The listed companies all have high debt:equity ratios. Other key ratios like interest cover and debt: Ebitda are also in what may be considered dangerous territory. Sovereign downgrades have meant downgrades of overseas borrowings, and a falling rupee represents another danger. Most Adani businesses like ports, gas, power, airports, are in regulated areas with set tariffs. These are difficult times. Port traffic is down; power demand is down; aviation traffic is down. Hence, top-line growth is hard to generate. But the group has not defaulted. It has met its debt commitments.
But this is the nub of the matter
But the group has not defaulted. It has met its debt commitments. Given easy money regimes from central banks, it may be possible for the group to lower the interest burden and extend debt-tenure. Marrying the narrative to the numbers, the group has to keep scaling up since that allows it to raise more money. Can debt be reduced to reasonable levels? The answer to that question is critical.
In many respects, it cannot be denied that it could be accused of being India's biggest infrastructure Ponzi. At the extensive margin, get into more sectors. At the intensive margin, deepen presence in each sector. And being a large infrastructure company helps on both margins with getting new projects. Further, at both margins, a new project adds to the assets side, thereby enabling the company to add more leverage and generate cash flow. 

The problems are two-fold. One, most of the group investments are in greenfield projects. This, in turn, means there will be problems of commissioning and cash flow generation by the projects in the future. There is the near certainty of cost over-runs and delays with all these projects. One can be certain that there were strategic misrepresentations in the financial closures of all these projects. But then, globally, optimistic project viability is critical to attracting investors into risky infrastructure sectors, especially greenfield ones. See this paper.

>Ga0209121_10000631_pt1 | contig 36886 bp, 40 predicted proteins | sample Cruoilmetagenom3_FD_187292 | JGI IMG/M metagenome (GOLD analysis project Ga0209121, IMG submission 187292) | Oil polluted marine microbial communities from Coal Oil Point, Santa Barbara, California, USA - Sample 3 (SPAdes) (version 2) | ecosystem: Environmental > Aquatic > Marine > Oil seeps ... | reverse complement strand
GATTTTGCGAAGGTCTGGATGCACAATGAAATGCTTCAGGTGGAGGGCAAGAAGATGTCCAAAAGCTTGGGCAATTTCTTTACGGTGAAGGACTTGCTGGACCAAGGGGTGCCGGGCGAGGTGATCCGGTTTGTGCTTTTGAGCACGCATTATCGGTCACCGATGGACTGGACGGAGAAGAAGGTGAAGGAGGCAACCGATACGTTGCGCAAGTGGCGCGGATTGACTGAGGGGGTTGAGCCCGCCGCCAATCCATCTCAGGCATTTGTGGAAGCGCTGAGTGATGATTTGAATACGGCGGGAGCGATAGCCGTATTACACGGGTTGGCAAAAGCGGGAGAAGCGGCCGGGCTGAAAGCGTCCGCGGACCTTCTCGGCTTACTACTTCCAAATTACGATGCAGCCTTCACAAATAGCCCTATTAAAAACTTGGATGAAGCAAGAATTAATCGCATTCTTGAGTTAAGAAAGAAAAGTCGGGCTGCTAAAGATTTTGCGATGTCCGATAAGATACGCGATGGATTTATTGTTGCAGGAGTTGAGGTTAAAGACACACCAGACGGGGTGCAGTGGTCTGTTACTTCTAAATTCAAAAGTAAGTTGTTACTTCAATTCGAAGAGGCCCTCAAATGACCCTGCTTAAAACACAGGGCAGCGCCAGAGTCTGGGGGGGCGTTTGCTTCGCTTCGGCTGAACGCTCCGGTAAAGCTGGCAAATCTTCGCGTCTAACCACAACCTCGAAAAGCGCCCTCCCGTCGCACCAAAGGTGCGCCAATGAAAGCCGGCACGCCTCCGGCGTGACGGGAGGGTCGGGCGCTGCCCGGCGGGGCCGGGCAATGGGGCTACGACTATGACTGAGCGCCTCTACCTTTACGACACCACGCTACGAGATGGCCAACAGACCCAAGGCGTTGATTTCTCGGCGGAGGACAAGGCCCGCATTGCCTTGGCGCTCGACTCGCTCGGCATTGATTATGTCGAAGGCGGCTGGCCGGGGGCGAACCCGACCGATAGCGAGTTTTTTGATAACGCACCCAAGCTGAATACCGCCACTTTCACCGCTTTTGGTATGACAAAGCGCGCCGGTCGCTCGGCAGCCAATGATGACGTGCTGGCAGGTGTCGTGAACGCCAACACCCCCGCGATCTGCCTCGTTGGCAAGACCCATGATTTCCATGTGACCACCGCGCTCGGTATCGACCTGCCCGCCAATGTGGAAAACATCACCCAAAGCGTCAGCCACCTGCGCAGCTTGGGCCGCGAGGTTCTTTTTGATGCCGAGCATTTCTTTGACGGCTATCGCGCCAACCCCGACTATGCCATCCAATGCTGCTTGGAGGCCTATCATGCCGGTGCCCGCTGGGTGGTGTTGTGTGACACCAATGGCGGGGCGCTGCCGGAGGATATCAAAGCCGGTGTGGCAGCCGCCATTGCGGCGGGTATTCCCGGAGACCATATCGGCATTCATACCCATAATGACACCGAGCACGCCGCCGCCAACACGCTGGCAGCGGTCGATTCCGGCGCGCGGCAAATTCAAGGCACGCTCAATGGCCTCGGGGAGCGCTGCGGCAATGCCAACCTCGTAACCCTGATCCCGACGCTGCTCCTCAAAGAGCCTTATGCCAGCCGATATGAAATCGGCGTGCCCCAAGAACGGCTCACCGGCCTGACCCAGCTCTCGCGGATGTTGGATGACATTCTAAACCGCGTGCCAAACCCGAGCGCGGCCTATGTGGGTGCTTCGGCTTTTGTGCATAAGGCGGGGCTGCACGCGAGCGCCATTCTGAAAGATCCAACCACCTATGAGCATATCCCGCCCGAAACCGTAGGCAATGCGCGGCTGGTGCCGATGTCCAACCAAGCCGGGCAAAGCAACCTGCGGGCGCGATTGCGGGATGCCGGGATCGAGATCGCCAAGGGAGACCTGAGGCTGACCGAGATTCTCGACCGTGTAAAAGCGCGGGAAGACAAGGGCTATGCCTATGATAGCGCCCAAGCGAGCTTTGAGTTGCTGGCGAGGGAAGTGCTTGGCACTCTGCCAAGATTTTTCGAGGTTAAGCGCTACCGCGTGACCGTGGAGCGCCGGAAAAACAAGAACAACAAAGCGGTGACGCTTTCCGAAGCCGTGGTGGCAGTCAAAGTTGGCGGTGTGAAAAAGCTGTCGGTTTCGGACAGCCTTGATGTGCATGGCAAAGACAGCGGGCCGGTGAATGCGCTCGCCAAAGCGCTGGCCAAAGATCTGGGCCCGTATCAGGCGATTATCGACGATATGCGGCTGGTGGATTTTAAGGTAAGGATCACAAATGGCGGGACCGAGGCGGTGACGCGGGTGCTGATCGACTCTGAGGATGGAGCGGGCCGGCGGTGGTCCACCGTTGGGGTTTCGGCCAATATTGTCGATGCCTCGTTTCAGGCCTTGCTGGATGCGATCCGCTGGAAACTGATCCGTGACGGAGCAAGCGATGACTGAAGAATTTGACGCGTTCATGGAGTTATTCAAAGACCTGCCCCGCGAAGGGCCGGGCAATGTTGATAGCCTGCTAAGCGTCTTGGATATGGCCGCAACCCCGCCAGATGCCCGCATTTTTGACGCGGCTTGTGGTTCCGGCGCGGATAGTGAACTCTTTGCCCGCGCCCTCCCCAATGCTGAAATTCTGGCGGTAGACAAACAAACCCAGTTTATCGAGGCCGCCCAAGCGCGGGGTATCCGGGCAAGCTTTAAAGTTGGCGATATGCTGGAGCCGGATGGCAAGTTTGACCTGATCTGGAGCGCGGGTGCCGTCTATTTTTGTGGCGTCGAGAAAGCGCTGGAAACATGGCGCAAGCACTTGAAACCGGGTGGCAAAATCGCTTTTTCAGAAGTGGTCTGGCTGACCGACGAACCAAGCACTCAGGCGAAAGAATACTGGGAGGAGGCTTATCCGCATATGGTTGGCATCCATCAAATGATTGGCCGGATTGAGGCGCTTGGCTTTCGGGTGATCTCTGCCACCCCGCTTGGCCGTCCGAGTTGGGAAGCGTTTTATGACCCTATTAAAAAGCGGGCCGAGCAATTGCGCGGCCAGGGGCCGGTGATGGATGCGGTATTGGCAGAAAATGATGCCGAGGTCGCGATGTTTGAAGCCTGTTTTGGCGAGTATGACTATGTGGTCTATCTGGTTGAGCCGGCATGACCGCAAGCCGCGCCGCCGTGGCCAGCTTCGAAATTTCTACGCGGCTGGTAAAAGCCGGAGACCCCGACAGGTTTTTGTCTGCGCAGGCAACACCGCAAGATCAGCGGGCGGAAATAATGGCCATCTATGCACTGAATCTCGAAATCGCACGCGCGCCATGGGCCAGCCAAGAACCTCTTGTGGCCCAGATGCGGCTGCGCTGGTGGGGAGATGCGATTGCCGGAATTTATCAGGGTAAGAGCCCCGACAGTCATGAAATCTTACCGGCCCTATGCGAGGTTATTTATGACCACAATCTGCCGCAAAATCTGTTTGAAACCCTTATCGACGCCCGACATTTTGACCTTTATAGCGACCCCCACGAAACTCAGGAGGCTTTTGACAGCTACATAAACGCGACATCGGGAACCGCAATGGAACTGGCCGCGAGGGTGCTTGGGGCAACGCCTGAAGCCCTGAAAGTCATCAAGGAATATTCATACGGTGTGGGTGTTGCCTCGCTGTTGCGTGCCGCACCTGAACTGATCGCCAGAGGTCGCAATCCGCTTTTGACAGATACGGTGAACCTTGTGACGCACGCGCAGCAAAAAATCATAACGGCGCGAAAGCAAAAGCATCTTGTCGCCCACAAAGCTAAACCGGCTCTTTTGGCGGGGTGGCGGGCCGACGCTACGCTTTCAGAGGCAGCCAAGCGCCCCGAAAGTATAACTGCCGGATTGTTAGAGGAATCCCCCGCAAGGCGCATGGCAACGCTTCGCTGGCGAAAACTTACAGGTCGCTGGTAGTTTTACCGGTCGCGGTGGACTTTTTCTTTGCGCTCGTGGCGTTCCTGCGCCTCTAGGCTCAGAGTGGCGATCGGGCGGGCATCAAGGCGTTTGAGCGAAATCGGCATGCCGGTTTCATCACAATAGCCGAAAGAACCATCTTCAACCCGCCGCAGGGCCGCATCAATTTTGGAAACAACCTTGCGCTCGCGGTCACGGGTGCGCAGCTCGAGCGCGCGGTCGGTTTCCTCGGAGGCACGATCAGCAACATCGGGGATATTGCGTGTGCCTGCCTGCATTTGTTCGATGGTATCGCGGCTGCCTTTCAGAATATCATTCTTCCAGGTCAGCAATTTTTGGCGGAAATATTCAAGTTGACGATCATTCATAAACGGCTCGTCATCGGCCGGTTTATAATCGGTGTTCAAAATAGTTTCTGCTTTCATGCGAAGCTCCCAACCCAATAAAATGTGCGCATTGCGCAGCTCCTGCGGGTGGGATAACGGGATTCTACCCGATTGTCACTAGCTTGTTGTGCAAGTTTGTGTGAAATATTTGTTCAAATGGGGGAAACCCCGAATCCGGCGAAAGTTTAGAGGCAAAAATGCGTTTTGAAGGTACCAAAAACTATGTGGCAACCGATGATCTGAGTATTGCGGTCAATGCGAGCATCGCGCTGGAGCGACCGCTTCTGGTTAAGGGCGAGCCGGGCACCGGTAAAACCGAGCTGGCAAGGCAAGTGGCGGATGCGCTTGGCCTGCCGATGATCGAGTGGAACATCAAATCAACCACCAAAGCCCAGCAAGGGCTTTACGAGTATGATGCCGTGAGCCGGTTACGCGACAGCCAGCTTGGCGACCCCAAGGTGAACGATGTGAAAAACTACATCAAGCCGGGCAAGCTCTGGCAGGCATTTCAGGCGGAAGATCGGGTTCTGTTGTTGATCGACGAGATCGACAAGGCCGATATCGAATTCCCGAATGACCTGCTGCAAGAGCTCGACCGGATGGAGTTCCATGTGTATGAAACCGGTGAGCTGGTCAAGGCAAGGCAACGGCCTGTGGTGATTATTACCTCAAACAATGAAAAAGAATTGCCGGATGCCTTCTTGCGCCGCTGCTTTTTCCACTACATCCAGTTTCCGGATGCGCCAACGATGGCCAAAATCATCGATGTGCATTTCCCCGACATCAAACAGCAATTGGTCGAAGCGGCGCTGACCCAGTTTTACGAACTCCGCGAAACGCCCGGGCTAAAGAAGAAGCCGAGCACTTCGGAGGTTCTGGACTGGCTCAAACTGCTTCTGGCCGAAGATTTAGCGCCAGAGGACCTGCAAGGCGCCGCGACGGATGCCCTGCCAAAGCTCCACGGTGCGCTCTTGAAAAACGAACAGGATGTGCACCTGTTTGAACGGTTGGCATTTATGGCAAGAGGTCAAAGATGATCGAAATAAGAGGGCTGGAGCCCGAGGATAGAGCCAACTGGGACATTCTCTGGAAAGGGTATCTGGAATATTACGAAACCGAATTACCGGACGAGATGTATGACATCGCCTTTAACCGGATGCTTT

Two, related to the first point is the tenuous balance in cash-flow management. The low cost debt availability aside, there is the issue of managing the cash flows among these complex interlocking related parties. There are too many moving parts with uncertainties (not risks) at every node. We know what happened with one similar infrastructure group, and that too not too distant back. 

For banking and securities regulators looking at Adani Group and wanting to decipher the numbers from the narrative, Wirecard is only the latest example. This FT investigation of the Group should count as a rare example of investigative journalism in the financial markets.

But the issue also presents another perspective. The Adani Group has been instrumental in developing PPPs in ports, airports, and city gas projects. And that too investing mainly in the risky greenfield projects. It is perhaps the country's best bet in the emergence of a major player in solar panel manufacturing. In all these areas, even incumbents have displayed reluctance to assume risk, bid and invest in new projects.

It therefore begs the question whether for a country at India's stage of development, atleast in terms of risk appetite and ambition, isn't is desirable to have a handful of Adanis and Reliances? Also, isn't the history of private participation in infrastructure sector countries in their early development trajectories filled with stories of such risk appetite and corporate governance and financial sustainability concerns?

In any case, the scale of ambition and risk appetite is unmatched, even by global standards. And that is important in a country with chronic scale entrepreneurship deficit.

But this view has to be matched with the systemic risks and other concerns, which are significant.